(photo credit: MCT)
Treating hair infested with lice is never fun, yet parents remain responsible to
promptly and thoroughly clean their children (even if this includes school
absence!) and homes to prevent it from infesting others.
more complex on Shabbat, when it is biblically prohibited to kill any creature
unless it poses an acute health danger.
Lice, however, might be an
exception to the rule, and actually present us with a fascinating case of the
tension between Jewish law and contemporary science.
After recording the
general prohibition of killing creatures, the Sages (Shabbat 107b) asserted that
one may kill lice since they “do not reproduce” but instead generate
spontaneously from sweat (MB 316:38). The Sages adopted the widespread ancient
belief, articulated by Aristotle and others, in “spontaneous generation,” which
claimed that some life does not emerge from seeds, eggs or parents. Belief in
spontaneous generation remained widespread until Louis Pasteur entirely debunked
the theory in 1859, although skeptics had questioned aspects of the theory for
two centuries beforehand.
The Sages asserted that the prohibition of
killing on Shabbat only applied to sexually reproduced creatures. They similarly
exempted asexually reproduced organisms from the biblical prohibition of
consuming insects (Leviticus 11:10-11), and subsequently permitted consuming
worms found within the flesh of fish or fruit (YD 84:16).
With regard to
non-legal matters, many scholars, like Maimonides’s son, Rabbi Avraham (d.
1237), have stated that despite our reverence for the talmudic sages, their
statements regarding medicine, natural science and astronomy remain entirely
non-authoritative (Ma’amar al Aggadot Hazal). Matters become more complex,
however, when faulty scientific assumptions were the basis for legal
No consensus has emerged regarding the status of these
laws, with acrimonious debate occasionally dividing the scholarly
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This controversy recently exploded over the widespread discovery
of the Anisakis worm in the flesh of many popular kosher fish, including wild
salmon, flounder, sardines and herring.
These worms are parasites whose
eggs regularly travel through the aquatic food chain until they ultimately
emerge in the organs and flesh of a large host fish.
Since the worms also
appear in the cavity of the fish, and their origins are well-documented,
contemporary decisors like Rabbis Yosef Elyashiv and Shmuel Wosner (Shevet
YD 4:83) have asserted that one must assume these worms are not identical
to the permissible creatures mentioned in the Talmud.
As such, their
followers have produced lists of regularly contaminated fish to carefully
inspect or avoid. This approach, in practice, accepts contemporary scientific
analysis, while avoiding any claim that the Sages held errant scientific
beliefs. Elyashiv has reportedly adopted a similar approach with lice, thereby
prohibiting killing them on Shabbat (Teshuvot Shevet Hakehati
Others, including Rabbi Yisrael Belsky of OU Kosher, have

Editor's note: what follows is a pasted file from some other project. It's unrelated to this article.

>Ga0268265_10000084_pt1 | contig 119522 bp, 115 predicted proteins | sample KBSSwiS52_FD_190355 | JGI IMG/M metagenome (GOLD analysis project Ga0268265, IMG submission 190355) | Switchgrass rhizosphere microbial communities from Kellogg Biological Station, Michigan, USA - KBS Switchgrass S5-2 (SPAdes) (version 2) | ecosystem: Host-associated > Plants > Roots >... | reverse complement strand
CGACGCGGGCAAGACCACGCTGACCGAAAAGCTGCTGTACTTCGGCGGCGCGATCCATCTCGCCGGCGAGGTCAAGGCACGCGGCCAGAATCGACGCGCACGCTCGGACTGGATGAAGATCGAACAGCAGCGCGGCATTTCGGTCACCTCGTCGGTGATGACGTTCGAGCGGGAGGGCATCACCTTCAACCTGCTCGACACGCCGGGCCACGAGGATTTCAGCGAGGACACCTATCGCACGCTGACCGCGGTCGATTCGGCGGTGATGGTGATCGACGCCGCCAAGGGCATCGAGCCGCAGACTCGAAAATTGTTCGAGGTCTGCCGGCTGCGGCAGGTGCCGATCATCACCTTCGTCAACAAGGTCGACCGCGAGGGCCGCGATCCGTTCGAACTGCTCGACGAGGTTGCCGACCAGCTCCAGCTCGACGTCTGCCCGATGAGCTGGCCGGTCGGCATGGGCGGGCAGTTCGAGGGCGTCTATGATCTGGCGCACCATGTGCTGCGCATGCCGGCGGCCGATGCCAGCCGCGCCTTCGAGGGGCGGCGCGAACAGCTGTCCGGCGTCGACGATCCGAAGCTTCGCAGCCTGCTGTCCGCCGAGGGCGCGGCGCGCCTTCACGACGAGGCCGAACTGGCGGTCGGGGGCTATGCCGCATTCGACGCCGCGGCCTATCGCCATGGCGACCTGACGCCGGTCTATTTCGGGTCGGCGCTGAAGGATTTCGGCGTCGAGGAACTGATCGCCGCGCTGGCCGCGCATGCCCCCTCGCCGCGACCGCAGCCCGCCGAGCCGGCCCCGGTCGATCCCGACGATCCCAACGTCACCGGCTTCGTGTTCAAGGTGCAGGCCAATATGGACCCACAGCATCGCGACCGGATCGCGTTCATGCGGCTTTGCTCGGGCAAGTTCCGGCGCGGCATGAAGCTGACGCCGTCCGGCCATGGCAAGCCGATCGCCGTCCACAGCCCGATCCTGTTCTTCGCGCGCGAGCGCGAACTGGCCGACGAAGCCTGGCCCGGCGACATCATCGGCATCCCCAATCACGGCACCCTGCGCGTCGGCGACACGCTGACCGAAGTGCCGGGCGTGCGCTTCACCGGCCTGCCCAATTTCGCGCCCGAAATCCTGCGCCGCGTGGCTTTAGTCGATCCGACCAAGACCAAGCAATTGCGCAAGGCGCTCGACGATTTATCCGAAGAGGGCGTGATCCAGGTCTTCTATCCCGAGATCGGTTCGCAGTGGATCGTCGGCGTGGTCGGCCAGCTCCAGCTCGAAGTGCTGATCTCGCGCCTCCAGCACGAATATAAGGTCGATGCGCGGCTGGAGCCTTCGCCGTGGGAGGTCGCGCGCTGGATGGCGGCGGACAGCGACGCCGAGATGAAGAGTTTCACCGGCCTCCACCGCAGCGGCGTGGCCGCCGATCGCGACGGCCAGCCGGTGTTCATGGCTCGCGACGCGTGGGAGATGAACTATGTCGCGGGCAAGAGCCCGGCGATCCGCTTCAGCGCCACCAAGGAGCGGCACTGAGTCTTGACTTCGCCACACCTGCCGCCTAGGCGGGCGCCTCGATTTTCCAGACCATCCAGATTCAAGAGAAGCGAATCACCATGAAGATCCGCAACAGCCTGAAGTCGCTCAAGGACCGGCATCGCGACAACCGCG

defended the continued consumption of these fish by citing numerous historical
sources (Teshuvot Imrei Yosher
2:11) which indicate that decisors have been
aware of such worms, yet continued to maintain the talmudic rule that insects
found within the flesh do not affect the kashrut status of the fish (Shulhan
84:51). Nothing has changed, asserts Belsky, and there is no reason to
depart from the historical practice.
Of course, this approach does not
address the fact that the entire dispensation for worms in fish flesh was based
on a now-debunked scientific theory. Historically a few rabbinic figures denied
contemporary science because they believed that was necessary to defend this
talmudic law. This approach was criticized by Rabbi Yitzhak Lampronti (Italy, d.
1756), who asserted that the Sages were limited by the knowledge of their times.
If Jewish law does not reform from its incorrect scientific assumptions, then
people might violate Shabbat by killing lice (Pahad Yitzhak,
While Rabbi Yosef Kapach adopted this approach, Rabbi Eliyahu
Dessler countered that the unalterable talmudic law was based on ancient
traditions and not solely on scientific assumptions. He and Rabbi J. David
38:4) have further suggested that the Sages based their
assessment on the fact that the sexual reproduction of lice is unperceivable to
the eye, and that contemporary findings do not alter that legal
Rabbi Natan Slifkin (Sacred Monsters
) has recently advocated a
different approach found in the writings of Rabbis Moshe Glasner (Dor Revi’i,
) and Isaac Herzog (Heichal Yitzhak
OC 29). These figures acknowledged
that contemporary science was correct and that the Sages errantly believed in
spontaneous generation, but asserted that talmudic law had become canonized and
should not be altered. Thus the dispensation to kill lice remains authoritative,
even as we acknowledge that the initial scientific assumption behind the law is
no longer true.
Even if one adopts a lenient position regarding killing
lice, other prohibitions, such as pulling out hair or squeezing water from it,
might preclude intensive treatment of lice infestation on Shabbat, and one
should consult with their rabbi for further guidance.The writer, online
editor of Tradition and its blog Text & Texture (text.rcarabbis.org),
teaches at Yeshivat Hakotel.JPostRabbi@yahoo.com
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